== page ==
Department of Education’s Federal Student Aid Denies Reinstatement Application of For-Profit Law School

US Department of Education

WASHINGTON, D.C. — The office of Federal Student Aid (FSA), in the U.S. Department of Education (ED), stated it has informed Florida Coastal School of Law that its application for reinstatement to participate in federal student aid programs has been denied. The action delivers on President Biden’s commitment to stop for-profit education programs from profiteering off students and comes as U.S. Secretary of Education Miguel Cardona and new FSA chief Richard Cordray are stressing that for-profit schools will be held accountable for meeting the standards for participation in the Department’s Title IV programs.

“Too often, we see for-profit schools that try to take advantage of students, misuse taxpayer dollars, and skirt the rules to participate in federal student aid programs,” Secretary Cardona said. “[We] want to be heard and understood by for-profit schools around the country: we will be vigilant in ensuring they meet their commitments to students, families, and taxpayers.”

The reinstatement application for Florida Coastal School of Law was denied for three reasons:

  • Failure of the financial responsibility standards:
  • Failure to meet the fiduciary standard of conduct; and
  • Failure to meet the standards of participation, including the standards of administrative capability.

“Florida Coastal School of Law operated recklessly and irresponsibly, putting its students at financial risk rather than providing the opportunities they were seeking,” said Cordray. “Our commitment is to stand up for all students and ensure their institutions are held to the standards our students and communities expect and deserve.”

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The notification comes after the school’s contract with the Department expired on March 31, 2021, when required Florida Coastal School of Law officials refused to sign the contract, effectively ending the school’s participation in the federal student aid programs. In early April, Florida Coastal School of Law applied for reinstatement.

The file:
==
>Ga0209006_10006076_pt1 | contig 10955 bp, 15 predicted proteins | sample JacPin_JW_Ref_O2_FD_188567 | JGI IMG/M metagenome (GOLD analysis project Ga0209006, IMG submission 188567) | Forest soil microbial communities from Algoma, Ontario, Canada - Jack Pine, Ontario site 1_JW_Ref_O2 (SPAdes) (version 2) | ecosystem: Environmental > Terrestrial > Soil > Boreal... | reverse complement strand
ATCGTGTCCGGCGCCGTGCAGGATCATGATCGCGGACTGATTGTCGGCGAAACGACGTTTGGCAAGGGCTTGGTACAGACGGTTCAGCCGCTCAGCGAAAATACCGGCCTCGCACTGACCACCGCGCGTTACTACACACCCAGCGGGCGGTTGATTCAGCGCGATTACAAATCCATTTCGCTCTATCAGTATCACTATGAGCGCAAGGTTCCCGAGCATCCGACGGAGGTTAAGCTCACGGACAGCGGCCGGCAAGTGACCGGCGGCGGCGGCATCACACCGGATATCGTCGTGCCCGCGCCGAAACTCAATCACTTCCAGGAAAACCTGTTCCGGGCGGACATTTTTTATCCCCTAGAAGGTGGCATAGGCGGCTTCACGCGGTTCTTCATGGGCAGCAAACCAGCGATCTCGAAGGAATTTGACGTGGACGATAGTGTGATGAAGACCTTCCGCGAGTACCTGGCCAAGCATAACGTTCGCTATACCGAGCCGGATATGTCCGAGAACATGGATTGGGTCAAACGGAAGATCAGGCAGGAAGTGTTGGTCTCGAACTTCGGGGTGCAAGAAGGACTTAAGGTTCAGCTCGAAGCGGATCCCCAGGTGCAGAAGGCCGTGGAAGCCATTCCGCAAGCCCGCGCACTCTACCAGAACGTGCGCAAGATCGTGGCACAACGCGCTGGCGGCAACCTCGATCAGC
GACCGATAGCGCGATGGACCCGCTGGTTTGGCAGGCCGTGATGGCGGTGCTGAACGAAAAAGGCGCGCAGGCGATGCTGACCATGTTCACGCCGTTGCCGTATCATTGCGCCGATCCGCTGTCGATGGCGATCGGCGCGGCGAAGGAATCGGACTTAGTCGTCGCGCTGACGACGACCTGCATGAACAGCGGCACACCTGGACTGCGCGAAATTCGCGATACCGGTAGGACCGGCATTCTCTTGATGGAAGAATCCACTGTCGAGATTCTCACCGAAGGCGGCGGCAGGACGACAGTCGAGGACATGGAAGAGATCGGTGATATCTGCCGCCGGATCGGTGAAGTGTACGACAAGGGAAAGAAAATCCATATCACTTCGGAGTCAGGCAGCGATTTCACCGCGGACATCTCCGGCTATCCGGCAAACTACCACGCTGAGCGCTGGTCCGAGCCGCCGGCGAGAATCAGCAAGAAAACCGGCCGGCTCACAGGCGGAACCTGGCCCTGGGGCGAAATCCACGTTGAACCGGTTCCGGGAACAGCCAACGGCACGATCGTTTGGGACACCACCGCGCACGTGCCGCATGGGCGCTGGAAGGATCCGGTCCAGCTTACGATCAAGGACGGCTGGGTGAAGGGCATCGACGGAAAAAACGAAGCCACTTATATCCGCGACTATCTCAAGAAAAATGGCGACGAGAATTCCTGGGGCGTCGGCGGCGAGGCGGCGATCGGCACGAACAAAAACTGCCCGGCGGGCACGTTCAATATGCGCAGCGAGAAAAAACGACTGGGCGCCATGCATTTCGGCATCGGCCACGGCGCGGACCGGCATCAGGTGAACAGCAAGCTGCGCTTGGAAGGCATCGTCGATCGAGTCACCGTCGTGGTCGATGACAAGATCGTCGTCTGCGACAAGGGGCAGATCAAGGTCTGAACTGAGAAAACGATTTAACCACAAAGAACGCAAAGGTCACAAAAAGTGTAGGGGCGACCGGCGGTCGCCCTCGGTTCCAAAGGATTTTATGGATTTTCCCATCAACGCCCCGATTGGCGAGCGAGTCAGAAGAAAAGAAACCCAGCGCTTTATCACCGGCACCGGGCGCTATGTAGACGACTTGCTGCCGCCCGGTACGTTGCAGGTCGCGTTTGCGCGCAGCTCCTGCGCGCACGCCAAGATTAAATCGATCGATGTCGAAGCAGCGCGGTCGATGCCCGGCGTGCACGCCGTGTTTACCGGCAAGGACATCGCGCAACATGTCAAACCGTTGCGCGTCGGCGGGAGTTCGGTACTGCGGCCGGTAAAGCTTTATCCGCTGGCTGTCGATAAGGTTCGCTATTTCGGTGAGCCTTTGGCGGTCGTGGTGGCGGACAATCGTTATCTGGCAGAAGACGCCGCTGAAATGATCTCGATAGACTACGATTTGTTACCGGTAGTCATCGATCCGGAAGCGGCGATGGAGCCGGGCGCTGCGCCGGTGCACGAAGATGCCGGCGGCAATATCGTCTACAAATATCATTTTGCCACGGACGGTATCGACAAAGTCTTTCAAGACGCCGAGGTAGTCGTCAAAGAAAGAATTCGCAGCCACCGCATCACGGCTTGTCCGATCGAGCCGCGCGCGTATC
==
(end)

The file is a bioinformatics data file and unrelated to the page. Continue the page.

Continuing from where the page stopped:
Below are additional details regarding the denial of Florida Coastal School of Law’s reinstatement application:

Failure of the financial responsibility standards

The federal Higher Education Act requires institutions to meet general standards of financial responsibility to participate in the federal student financial aid programs. Florida Coastal School of Law failed to meet these standards because its financial composite score for the past two fiscal years was -1.0, the lowest possible score. The institution carried significant debt due to a declining student population and issues surrounding the closure of two other schools that were also under the same ownership: Charlotte School of Law in Charlotte, North Carolina and Arizona Summit Law School in Phoenix, Arizona.

Additionally, the audited financial statements for Florida Coastal School of Law contain a disclosure that raises substantial doubt about its ability to continue operations. Last month, the private equity firm that had owned 98.6% of the institution relinquished its ownership. This move demonstrated its unwillingness to assume any potential liabilities related to noncompliance rather than using its resources to support the school’s continued participation in the federal student financial aid programs.